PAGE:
What rate of return can we realistically expect from our investments?
7%? 8% 12?!
This is no academic brain teaser to anyone saving for retirement or a down payment. It’s not easy to get right, and getting it right is critically important.
Guess too low, and you end up with a dour view of your chances of making your financial goal. Guess too high, and you could end up in dire straights.
If it’s any consolation to the amateur investor, the pros often can’t agree on rate of return either.
Fighting over Investment Returns in California
In California a debate on this issue has been sparked by the chief actuary of the massive $227 billion California Public Employees’ Retirement System (Calpers) pension plan. He wanted to lower its expected rate of return from 7.75% to 7.5%, but the fund’s board, under pressure from local municipalities who would have had to contribute more, voted against that. Over 20 or 30 years, even that small a change can have a significant impact on your final balance.
Such a drop would require cash-strapped local governments all across the state contribute more in pension plan payments, and they fought that idea hard.
Calper’s expectations are not especially high. According to survey data compiled by the National Association of State Retirement Administrators (NASRA), the median assumed rate of return among the largest public funds is 8%, though some funds use estimates as high as 8.5%, and others as low as 7%.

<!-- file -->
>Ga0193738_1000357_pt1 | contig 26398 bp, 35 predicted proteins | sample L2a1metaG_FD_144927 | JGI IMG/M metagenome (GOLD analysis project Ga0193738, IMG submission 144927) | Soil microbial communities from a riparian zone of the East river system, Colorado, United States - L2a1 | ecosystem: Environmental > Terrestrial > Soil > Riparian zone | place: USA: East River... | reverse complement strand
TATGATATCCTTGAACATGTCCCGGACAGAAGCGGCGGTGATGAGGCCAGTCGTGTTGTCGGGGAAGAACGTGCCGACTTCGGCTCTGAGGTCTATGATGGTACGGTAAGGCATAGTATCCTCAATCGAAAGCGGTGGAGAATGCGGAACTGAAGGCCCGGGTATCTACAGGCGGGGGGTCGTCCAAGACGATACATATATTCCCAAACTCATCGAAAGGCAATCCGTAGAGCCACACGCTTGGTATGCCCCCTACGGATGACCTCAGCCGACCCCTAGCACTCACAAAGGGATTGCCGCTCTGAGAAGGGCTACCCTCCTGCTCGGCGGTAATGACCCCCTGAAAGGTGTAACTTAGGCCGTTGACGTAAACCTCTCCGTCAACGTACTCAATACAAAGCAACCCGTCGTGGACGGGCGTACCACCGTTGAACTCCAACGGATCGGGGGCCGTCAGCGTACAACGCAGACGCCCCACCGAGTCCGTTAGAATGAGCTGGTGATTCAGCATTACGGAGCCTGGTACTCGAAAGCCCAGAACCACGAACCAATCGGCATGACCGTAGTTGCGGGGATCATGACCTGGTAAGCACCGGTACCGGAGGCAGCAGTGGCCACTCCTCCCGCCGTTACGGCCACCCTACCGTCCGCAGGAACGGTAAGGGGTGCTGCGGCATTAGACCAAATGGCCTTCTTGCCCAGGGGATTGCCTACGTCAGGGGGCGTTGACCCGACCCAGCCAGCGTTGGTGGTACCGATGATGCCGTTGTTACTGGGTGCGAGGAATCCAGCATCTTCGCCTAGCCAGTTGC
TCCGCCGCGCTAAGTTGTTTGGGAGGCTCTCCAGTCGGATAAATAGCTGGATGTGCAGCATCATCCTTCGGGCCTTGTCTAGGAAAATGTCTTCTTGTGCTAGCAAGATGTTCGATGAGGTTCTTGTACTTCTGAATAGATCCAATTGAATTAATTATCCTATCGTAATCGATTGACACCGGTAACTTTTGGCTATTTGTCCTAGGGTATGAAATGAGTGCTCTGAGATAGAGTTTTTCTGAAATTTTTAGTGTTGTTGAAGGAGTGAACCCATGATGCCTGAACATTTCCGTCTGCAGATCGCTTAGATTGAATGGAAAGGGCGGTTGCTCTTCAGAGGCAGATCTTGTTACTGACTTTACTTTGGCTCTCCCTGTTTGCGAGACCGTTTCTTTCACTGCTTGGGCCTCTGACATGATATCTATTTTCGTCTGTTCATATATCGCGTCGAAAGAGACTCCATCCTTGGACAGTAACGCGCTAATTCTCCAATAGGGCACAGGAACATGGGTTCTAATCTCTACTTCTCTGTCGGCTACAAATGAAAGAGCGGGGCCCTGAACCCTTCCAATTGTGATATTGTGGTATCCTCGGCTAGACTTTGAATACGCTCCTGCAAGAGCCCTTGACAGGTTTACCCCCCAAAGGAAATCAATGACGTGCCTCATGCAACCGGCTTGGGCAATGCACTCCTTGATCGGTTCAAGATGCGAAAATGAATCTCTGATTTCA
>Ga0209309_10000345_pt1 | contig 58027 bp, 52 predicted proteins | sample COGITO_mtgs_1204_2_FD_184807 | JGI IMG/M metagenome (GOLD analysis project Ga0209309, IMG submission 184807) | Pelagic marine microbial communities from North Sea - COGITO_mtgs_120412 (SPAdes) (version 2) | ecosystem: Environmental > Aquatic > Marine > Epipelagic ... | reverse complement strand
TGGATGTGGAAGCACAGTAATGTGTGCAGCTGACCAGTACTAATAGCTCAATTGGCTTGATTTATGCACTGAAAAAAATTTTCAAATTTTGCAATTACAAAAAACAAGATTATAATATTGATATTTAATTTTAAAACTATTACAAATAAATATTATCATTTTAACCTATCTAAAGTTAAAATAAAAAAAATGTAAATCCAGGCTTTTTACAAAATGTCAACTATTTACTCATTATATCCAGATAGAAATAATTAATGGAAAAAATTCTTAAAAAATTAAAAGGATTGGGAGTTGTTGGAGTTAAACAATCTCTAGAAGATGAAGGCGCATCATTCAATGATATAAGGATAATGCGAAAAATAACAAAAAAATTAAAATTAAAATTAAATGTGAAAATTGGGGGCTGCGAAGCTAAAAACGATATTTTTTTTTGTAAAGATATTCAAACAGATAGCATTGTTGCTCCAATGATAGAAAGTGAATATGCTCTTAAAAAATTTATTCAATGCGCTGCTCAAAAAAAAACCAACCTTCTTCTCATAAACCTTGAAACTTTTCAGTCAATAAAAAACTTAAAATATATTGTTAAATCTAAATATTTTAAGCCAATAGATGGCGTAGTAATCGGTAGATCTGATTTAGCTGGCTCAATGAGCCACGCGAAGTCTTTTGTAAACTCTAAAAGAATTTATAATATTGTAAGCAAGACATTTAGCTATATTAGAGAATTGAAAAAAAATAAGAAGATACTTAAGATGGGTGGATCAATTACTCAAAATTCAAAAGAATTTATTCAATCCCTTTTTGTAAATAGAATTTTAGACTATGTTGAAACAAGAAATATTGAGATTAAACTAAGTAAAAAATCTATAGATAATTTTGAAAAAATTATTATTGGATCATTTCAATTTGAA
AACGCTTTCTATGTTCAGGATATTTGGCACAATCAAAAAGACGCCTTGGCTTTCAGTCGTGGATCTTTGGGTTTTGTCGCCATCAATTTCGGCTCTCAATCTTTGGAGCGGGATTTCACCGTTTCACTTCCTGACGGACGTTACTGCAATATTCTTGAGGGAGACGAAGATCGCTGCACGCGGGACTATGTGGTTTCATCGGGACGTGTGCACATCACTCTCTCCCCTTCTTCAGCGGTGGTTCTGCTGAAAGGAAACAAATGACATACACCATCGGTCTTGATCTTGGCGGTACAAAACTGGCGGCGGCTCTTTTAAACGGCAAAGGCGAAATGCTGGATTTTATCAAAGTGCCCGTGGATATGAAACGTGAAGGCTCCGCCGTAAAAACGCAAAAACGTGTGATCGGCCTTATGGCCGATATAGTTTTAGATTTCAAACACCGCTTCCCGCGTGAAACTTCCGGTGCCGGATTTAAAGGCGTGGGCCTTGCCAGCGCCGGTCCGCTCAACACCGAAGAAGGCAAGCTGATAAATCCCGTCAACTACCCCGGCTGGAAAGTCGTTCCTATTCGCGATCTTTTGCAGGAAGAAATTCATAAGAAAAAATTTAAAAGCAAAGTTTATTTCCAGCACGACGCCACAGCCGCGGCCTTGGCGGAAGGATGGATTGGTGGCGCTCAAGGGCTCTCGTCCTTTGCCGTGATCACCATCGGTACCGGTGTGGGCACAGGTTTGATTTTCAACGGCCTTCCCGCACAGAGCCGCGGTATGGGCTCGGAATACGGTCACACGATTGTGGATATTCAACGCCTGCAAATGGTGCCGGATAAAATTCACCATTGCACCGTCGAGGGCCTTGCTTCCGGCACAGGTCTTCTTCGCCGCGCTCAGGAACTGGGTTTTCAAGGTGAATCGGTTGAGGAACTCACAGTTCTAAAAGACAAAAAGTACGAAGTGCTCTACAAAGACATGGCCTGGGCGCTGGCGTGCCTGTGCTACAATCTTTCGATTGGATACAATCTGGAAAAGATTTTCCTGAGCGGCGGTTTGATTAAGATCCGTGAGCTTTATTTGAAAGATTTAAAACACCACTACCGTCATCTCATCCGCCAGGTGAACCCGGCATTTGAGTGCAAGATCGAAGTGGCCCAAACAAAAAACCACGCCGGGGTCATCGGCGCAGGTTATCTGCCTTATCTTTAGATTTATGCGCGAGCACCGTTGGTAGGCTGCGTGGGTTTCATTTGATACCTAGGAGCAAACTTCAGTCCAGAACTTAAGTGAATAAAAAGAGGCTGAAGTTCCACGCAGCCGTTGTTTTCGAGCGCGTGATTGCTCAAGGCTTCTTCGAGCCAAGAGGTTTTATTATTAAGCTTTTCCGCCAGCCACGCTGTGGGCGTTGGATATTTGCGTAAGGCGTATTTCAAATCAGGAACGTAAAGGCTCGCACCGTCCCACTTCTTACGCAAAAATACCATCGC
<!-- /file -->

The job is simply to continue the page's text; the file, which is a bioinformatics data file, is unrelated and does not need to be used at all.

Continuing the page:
According to Wilshire Associates, the range among the largest corporate pension plans is 6.5% to 8.75%, with an average of 8% as well. Among corporate plans, which have seen some significant changes in the pension accounting rules, the average has come down significantly in recent years. In 2000, it was 9.5% according to Wilshire Associates.
What’s interesting is that public and corporate pension plans come out in the same spot on their return estimates despite fairly different average asset allocations.
Big Pension Plans Calculate Their Returns
Public plans today are far more heavily invested in alternative investment classes, like hedge funds and private equity funds, and in real estate than their private sector counterparts. Major corporate plans, meanwhile have gone much more heavily into cash.
Here is the average asset allocation among the public plans surveyed by NASRA:
29.0% bonds/fixed income
5.9% real estate
8.7% alternative investments
Wilshire reports that the average corporate plan has the following asset allocation:
34% fixed income
1.7% real estate
2.2% alternative investments
Based solely on their projections for indexed investments in their asset class mix, without any premium for potential “outperformance” by their investment mangers, Wilshire puts a rate of return of 6.5% on the public plan’s asset allocation and 6.4% on the corporate plans. Both figures fall significantly below the pension plan manager’s 8% estimates.
What’s your number? And do you feel you’ve gotten to the right one?